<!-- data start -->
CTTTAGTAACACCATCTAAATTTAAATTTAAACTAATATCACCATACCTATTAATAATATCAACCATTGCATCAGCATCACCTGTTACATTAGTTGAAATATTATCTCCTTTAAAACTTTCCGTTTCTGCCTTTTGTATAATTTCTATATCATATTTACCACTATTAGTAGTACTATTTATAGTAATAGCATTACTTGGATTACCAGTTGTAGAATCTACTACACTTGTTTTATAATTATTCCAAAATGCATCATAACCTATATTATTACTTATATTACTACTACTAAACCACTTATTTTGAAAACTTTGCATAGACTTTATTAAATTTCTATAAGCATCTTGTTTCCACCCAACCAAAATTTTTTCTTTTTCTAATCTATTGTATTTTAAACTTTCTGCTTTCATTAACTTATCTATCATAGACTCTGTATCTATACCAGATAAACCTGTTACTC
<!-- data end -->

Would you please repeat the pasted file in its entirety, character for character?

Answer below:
CTTTAGTAACACCATCTAAATTTAAATTTAAACTAATATCACCATACCTATTAATAATATCAACCATTGCATCAGCATCACCTGTTACATTAGTTGAAATATTATCTCCTTTAAAACTTTCCGTTTCTGCCTTTTGTATAATTTCTATATCATATTTACCACTATTAGTAGTACTATTTATAGTAATAGCATTACTTGGATTACCAGTTGTAGAATCTACTACACTTGTTTTATAATTATTCCAAAATGCATCATAACCTATATTATTACTTATATTACTACTACTAAACCACTTATTTTGAAAACTTTGCATAGACTTTATTAAATTTCTATAAGCATCTTGTTTCCACCCAACCAAAATTTTTTCTTTTTCTAATCTATTGTATTTTAAACTTTCTGCTTTCATTAACTTATCTATCATAGACTCTGTATCTATACCAGATAAACCTGTTACTC